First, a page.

Walsh Seeks to Increase Construction Fees to Fund Affordable Housing

by John Walsh


The Walsh administration is on the verge of requiring that real estate developers make more of an effort to create affordable housing, amidst Boston’s biggest building boom in a generation.

The new requirement is due to steep rent increases and a boom in luxury projects, which are forcing many people out of the city. The plan, according to two city officials, would ask developers of new condo and apartment buildings to add to the number of affordably priced units they build within their projects or, alternatively, fund added affordable units elsewhere. Developers of office buildings will likely be ordered to pay a higher fee to fund housing and job training.

Advocates have been urging City Hall to make developers foot more of the bill to shelter lower- and middle-income Boston residents.

“This is an issue of shared prosperity,” said Patricia Flaherty, executive director of Mission Hill Neighborhood Housing Services, said at a hearing on the issue Tuesday. “There needs to be an increase in linkage fees to make sure our neighborhoods remain diverse and affordable.”

Affordable Housing in Boston

Walsh’s housing chief, Sheila Dillon, stated that the administration has been attempting to negotiate a compromise between the developers and advocates. The mayor is expected to unveil new targets by the end of 2015.

Currently, builders are required to set aside 13 percent of their units for low-income residents, and to contribute $10 for every square foot of new construction over 100,000 square feet they build; currently, those funds raise about $1.4 million for job training and $7 million per year for housing.


Those fees have increased elsewhere in Greater Boston. Back in September, Cambridge nearly tripled the fee to $12 so developers of nonresidential projects over 30,000 square feet can finance affordable housing. Within the next three years, it will jump to $15. Developers of residential complexes are required to include affordable condo or apartment units within their buildings; Somerville increased its housing fee two years ago.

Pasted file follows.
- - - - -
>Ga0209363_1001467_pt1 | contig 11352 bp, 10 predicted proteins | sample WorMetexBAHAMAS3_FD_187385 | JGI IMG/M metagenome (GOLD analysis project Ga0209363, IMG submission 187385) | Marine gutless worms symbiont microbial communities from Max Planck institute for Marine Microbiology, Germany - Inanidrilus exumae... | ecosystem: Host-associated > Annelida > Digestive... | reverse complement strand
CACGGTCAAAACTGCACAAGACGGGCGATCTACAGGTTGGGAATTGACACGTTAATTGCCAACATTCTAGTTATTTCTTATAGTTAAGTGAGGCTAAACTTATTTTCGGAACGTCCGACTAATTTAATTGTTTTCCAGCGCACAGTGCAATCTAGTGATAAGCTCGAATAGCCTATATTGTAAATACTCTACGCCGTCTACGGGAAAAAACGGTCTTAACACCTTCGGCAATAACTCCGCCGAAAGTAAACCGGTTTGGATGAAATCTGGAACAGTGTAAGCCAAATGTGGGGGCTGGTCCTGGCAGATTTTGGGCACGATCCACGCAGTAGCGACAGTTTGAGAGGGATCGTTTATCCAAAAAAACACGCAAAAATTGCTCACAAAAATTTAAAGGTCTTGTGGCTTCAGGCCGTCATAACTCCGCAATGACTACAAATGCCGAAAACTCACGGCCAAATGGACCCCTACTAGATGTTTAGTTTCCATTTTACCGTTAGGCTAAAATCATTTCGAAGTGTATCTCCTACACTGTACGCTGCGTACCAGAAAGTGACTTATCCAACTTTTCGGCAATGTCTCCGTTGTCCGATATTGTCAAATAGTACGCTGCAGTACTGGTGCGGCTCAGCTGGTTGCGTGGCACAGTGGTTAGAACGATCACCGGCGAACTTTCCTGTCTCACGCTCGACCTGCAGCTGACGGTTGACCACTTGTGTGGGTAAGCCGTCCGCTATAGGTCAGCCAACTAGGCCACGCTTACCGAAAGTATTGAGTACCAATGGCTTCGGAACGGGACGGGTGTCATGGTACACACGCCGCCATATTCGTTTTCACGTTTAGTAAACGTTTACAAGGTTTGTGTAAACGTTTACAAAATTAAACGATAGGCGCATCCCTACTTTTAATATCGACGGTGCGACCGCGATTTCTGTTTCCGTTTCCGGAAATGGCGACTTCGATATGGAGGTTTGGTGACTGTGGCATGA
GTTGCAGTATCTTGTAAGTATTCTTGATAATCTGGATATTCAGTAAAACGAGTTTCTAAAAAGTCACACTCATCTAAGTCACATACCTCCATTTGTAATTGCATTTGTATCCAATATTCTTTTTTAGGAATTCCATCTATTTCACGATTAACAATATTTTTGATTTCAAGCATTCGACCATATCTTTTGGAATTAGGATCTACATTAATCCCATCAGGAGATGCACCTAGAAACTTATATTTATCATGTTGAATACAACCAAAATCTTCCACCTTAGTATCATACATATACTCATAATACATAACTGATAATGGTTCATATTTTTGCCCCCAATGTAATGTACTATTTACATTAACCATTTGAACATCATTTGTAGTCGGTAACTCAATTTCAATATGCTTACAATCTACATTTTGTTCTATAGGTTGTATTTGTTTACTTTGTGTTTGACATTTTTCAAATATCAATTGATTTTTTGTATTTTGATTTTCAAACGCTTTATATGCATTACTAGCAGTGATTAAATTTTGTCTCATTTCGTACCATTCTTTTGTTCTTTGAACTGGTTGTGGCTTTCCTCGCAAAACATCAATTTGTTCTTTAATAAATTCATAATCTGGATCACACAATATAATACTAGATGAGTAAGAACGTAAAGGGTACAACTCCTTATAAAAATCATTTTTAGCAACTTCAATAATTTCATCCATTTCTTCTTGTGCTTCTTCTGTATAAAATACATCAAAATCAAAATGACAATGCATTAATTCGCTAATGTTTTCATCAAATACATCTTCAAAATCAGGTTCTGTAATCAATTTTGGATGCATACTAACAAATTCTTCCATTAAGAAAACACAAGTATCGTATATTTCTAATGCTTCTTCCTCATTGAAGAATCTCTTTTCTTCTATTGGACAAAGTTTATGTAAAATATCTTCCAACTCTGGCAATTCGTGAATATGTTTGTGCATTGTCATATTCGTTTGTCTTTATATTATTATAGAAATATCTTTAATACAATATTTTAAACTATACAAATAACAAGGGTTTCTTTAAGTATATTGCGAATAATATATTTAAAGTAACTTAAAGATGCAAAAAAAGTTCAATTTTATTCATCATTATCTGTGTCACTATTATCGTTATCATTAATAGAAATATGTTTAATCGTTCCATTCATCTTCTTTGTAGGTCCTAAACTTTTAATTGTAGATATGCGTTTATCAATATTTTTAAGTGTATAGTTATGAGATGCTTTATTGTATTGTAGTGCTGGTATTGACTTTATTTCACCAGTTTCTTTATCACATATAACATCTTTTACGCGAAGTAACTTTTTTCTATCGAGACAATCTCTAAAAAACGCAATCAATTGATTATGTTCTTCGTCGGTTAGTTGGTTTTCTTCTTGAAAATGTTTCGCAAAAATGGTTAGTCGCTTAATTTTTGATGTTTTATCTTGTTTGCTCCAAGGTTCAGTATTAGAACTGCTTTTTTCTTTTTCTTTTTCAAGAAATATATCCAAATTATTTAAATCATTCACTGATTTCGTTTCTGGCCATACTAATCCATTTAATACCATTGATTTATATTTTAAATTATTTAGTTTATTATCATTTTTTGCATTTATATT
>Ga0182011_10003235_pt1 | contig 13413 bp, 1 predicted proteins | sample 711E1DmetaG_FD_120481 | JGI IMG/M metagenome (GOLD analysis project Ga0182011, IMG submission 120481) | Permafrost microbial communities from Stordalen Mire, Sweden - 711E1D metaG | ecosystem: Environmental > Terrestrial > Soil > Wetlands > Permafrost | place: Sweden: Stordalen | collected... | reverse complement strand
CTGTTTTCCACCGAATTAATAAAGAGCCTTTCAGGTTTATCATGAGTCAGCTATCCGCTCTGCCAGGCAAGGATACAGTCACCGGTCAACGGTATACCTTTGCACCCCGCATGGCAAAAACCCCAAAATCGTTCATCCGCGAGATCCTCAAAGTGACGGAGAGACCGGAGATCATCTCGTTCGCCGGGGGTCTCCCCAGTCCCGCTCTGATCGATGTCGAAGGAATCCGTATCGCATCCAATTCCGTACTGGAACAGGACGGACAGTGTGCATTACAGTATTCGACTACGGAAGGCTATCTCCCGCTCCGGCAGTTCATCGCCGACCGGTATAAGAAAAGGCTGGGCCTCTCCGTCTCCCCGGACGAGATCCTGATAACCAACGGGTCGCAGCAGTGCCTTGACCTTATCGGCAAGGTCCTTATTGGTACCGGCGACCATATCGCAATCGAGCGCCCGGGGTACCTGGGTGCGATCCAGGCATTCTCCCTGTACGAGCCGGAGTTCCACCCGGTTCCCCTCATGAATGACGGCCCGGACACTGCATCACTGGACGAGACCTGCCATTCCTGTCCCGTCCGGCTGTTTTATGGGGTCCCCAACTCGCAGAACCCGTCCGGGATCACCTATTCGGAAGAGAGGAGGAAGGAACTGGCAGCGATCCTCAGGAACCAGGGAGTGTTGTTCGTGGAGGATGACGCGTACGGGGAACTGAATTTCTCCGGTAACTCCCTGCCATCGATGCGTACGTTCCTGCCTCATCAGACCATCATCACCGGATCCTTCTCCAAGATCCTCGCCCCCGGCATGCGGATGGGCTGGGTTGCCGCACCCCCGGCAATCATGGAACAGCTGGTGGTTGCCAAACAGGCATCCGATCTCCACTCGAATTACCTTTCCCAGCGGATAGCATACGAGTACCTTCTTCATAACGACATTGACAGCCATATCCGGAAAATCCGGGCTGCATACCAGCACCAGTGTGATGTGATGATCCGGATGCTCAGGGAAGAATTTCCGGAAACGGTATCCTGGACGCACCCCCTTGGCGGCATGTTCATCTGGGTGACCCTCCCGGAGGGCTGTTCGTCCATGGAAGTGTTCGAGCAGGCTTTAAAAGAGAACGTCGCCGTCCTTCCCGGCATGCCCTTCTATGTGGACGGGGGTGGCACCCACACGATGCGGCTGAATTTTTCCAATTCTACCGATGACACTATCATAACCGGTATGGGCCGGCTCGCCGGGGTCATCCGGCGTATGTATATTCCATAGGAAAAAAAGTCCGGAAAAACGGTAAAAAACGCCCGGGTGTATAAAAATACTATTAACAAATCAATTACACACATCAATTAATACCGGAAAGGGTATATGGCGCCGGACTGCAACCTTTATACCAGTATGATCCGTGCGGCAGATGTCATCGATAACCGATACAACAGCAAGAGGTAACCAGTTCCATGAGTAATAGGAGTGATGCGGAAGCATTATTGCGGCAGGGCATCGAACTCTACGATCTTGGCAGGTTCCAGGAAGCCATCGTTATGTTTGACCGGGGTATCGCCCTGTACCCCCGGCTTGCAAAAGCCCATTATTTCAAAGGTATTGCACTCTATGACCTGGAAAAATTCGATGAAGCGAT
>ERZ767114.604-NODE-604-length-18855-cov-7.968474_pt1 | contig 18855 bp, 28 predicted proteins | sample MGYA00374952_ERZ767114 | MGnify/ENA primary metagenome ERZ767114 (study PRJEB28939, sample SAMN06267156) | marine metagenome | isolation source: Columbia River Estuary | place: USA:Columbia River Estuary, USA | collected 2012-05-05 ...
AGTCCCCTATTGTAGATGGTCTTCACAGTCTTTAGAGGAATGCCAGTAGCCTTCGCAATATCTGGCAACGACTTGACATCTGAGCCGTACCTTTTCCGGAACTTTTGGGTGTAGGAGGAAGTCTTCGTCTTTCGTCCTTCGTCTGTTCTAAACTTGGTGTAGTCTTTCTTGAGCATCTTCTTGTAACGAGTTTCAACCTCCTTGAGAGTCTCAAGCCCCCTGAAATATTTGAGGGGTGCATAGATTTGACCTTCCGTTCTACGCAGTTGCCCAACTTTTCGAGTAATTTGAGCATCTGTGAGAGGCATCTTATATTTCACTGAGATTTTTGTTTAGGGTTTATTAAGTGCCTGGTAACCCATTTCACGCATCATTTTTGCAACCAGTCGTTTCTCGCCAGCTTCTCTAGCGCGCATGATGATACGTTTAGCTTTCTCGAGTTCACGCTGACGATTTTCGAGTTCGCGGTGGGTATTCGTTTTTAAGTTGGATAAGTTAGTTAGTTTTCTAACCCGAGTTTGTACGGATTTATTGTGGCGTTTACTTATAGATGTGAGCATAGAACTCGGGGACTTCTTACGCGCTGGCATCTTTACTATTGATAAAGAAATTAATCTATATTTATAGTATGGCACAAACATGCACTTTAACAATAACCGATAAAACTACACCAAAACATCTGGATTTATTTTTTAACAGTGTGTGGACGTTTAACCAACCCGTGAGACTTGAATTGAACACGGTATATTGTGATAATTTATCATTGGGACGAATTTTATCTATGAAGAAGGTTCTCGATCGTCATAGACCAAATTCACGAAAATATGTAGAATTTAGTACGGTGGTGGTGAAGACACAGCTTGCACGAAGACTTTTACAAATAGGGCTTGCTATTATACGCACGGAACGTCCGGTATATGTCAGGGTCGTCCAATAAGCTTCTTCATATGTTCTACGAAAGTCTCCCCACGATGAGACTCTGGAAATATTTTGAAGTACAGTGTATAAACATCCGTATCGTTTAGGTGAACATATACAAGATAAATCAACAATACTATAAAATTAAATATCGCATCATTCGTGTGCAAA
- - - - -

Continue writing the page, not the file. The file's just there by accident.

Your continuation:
In Boston, advocates have been pushing for a fee increase to $12 a square foot. Their appeal prompted Tuesday’s meeting, at which several Council members said they fully endorsed a bump in fees. But Greg Vasil, chief executive of the Greater Boston Real Estate Board, said on Tuesday that Boston needs to be cautious about asking for too much. Vasil also pointed out that the fees do little to improve middle-income housing, which also is increasingly scarce across the city. 

Still, advocates insist that raising the requirements will aid Walsh in fulfilling one of his top priorities, boosting the funding for affordable housing to $20 million a year and constructing 53,000 residential units by 2030.

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